An elevation in the [Ca2+]i following secretagogue stimulation plays a fundamental role in underlying digestive enzyme secretion from the exocrine pancreas. The increase in [Ca2+]i is a tightly regulated event and exhibits characteristic temporal and spatial patterning which is absolutely required for appropriate exocrine function. Of note, disruption of Ca2+ signaling occurs as an early event in models of pancreatitis. A major determinant of the characteristics of these Ca2+ signals is through the properties of inositol 1,4,5-trisphosphate receptors (InsP3R). This is best illustrated by a recent study reporting that ablation in mice of the type-2 and type 3 InsP3R resulted in death because of failure of this signaling pathway and thus of digestive enzyme secretion. In stark contrast to the InsP3R-1, little information is available regarding the specific biophysical and electrophysiological properties of InsP3R-2/3- obviously crucial to pancreatic exocrine function. We will therefore define the fundamental properties of these receptors and thus investigate their individual contributions to acinar cell signaling.
The specific aims that will be addressed will investigate the regulation of InsP3R-2 and InsP3R-3 by Ca2+ (aim 1) by intracellular ATP (aim 2) and following PKA phosphorylation (aim 3). The biophysical data will be integrated into mathematical models of InsP3R and exocrine function. The single-channel electrophysiological properties of each receptor will be studied using whole-cell patch-clamp by exploiting the expression of InsP3R in the plasma membrane of a series of stable cell lines expressing InsP3R-2 or InsP3R-3 and mutant constructs in isolation. These data will be complemented by study of the properties of native InsP3R expressed in the ER membrane by on-nucleus patching of preparations of isolated pancreatic nuclei from wild-type or InsP3R-2 null animals. Ca2+ release will be monitored using a unidirectional flux assay in permeabilized cells and by digital imaging in intact cells. The proposal will provide a detailed understanding of the fundamental processes controlling Ca2+ signaling and thus normal function of the exocrine pancreas. The long term goal of the studies is driven by the central idea that a detailed knowledge of normal function is absolutely necessary to understanding how these mechanisms are disrupted in pancreatic disease states and thus for the ultimate development of novel strategies for the treatment of disease. Public Health Relevance: The primary function of the exocrine cells of the pancreas is to secrete digestive enzymes to digest food following a meal. The key event which results in the secretion is an elevation in the free calcium concentration inside the cell. In disease states of the pancreas like acute pancreatitis, the normal calcium elevation is disrupted. The inositol trisphosphate receptor (InsP3R) localized to specific subcellular regions of the cell is largely responsible for this increase in calcium. The importance of the InsP3R is clearly shown by a recent study which demonstrated that mice genetically engineered to lack the forms of InsP3R present in the pancreas died because no digestive enzymes were secreted. Very little detailed information is available however regarding these forms of the InsP3R. In this proposal we will therefore investigate the specific properties and regulation of these particular receptors vitally important for pancreatic function. The long term goal of these studies is to provide a level of understanding of these processes that will ultimately aid in the design of novel therapeutic strategies for the treatment of pancreatic disease.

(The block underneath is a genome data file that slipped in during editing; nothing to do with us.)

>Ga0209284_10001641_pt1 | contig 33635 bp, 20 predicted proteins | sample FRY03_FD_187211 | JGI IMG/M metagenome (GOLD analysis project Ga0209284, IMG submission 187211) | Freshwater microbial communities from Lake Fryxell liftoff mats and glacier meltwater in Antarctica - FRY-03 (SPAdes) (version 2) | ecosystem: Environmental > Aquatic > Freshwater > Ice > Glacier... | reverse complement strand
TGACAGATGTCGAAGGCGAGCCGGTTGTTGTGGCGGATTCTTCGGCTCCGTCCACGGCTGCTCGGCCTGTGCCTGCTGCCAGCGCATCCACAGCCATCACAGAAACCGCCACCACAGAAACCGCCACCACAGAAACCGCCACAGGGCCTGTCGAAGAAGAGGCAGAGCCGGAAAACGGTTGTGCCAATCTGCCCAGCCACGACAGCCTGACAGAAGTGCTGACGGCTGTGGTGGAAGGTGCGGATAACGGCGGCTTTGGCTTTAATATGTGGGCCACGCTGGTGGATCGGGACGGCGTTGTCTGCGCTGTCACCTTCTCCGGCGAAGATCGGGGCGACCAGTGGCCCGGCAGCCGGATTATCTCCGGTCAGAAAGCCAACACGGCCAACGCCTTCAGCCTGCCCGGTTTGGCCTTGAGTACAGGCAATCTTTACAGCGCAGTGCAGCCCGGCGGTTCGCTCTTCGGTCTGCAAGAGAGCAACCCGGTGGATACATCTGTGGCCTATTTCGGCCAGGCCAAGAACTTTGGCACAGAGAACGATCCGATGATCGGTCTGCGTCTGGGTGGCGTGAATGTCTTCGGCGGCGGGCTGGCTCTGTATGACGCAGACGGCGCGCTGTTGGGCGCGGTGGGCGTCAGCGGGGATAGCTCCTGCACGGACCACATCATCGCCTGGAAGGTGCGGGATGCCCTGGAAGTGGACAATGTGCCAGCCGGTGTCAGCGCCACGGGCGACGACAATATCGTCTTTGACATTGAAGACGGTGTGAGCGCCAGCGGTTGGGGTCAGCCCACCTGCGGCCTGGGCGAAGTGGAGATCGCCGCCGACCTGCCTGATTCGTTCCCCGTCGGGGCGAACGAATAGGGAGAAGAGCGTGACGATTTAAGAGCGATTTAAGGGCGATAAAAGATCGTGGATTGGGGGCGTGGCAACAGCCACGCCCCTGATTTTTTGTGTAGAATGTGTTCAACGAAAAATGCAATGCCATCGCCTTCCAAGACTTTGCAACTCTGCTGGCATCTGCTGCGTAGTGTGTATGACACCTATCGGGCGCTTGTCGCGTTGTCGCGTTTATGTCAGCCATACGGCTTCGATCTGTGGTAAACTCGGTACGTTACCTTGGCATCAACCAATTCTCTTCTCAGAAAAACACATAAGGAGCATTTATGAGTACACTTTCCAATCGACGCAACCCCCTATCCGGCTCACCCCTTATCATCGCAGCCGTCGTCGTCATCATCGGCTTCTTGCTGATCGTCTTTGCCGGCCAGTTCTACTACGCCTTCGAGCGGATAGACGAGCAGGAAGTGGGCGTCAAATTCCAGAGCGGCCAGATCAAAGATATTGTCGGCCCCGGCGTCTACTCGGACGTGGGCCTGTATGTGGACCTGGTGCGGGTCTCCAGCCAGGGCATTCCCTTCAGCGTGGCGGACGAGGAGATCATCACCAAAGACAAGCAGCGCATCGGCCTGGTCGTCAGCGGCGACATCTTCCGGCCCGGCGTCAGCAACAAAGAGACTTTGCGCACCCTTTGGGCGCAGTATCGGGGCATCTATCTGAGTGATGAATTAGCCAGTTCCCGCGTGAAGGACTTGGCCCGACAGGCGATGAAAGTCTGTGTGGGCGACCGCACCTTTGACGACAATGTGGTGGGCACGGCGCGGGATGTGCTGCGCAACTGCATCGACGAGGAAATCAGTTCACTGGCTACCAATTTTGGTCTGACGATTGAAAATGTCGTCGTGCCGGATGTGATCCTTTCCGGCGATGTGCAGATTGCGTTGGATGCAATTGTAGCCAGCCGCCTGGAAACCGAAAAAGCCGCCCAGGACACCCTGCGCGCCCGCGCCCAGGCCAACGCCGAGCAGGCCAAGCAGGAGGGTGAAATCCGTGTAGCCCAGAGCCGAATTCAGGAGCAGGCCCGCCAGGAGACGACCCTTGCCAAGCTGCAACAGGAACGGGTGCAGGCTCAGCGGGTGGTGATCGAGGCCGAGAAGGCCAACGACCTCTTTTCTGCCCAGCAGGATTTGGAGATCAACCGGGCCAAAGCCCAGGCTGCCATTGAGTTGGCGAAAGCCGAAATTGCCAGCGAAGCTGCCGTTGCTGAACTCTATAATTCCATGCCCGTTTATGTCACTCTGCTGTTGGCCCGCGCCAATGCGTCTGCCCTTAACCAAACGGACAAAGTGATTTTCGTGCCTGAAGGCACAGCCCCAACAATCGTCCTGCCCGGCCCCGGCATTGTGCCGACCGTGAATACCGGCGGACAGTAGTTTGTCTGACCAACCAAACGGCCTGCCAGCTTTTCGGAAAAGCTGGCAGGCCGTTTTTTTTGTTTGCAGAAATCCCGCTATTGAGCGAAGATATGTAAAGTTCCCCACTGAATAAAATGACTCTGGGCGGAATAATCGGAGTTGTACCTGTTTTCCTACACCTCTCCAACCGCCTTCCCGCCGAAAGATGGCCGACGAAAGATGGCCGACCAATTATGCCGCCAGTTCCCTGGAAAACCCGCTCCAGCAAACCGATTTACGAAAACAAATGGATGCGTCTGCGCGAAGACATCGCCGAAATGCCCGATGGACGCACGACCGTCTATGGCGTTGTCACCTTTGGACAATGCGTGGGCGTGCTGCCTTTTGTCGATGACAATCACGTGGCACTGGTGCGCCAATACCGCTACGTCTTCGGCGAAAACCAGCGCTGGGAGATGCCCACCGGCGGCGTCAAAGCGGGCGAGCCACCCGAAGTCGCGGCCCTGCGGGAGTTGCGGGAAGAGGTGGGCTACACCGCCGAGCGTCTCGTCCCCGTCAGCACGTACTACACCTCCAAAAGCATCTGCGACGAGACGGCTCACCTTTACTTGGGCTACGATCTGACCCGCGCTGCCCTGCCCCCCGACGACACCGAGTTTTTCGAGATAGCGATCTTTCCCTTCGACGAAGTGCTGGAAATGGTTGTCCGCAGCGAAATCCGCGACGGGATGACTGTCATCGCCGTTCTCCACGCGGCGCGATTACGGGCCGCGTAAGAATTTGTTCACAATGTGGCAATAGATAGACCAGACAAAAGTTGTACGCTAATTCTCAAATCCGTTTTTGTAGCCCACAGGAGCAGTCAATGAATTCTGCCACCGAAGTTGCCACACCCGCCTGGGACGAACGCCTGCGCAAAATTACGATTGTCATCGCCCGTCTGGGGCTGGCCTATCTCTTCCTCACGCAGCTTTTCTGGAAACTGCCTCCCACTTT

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|Won, Jong Hak; Zhang, Yu; Ji, Baoan et al. (2011) Phenotypic changes in mouse pancreatic stellate cell Ca2+ signaling events following activation in culture and in a disease model of pancreatitis. Mol Biol Cell 22:421-36|
|Park, Keigan M; Yule, David I; Bowers, William J (2010) Impaired TNF-alpha control of IP3R-mediated Ca2+ release in Alzheimer's disease mouse neurons. Cell Signal 22:519-26|
|Betzenhauser, Matthew J; Wagner 2nd, Larry E; Park, Hyung Seo et al. (2009) ATP regulation of type-1 inositol 1,4,5-trisphosphate receptor activity does not require walker A-type ATP-binding motifs. J Biol Chem 284:16156-63|
|Betzenhauser, Matthew J; Fike, Jenna L; Wagner 2nd, Larry E et al. (2009) Protein kinase A increases type-2 inositol 1,4,5-trisphosphate receptor activity by phosphorylation of serine 937. J Biol Chem 284:25116-25|
|Betzenhauser, Matthew J; Wagner 2nd, Larry E; Iwai, Miwako et al. (2008) ATP modulation of Ca2+ release by type-2 and type-3 inositol (1, 4, 5)-triphosphate receptors. Differing ATP sensitivities and molecular determinants of action. J Biol Chem 283:21579-87|
|Park, Hyung Seo; Betzenhauser, Matthew J; Won, Jong Hak et al. (2008) The type 2 inositol (1,4,5)-trisphosphate (InsP3) receptor determines the sensitivity of InsP3-induced Ca2+ release to ATP in pancreatic acinar cells. J Biol Chem 283:26081-8|
|Betzenhauser, Matthew J; Wagner 2nd, Larry E; Won, Jong Hak et al. (2008) Studying isoform-specific inositol 1,4,5-trisphosphate receptor function and regulation. Methods 46:177-82|
|Brown, David A; Yule, David I (2007) Protein kinase C regulation of P2X3 receptors is unlikely to involve direct receptor phosphorylation. Biochim Biophys Acta 1773:166-75|
|Won, Jong Hak; Cottrell, William J; Foster, Thomas H et al. (2007) Ca2+ release dynamics in parotid and pancreatic exocrine acinar cells evoked by spatially limited flash photolysis. Am J Physiol Gastrointest Liver Physiol 293:G1166-77|
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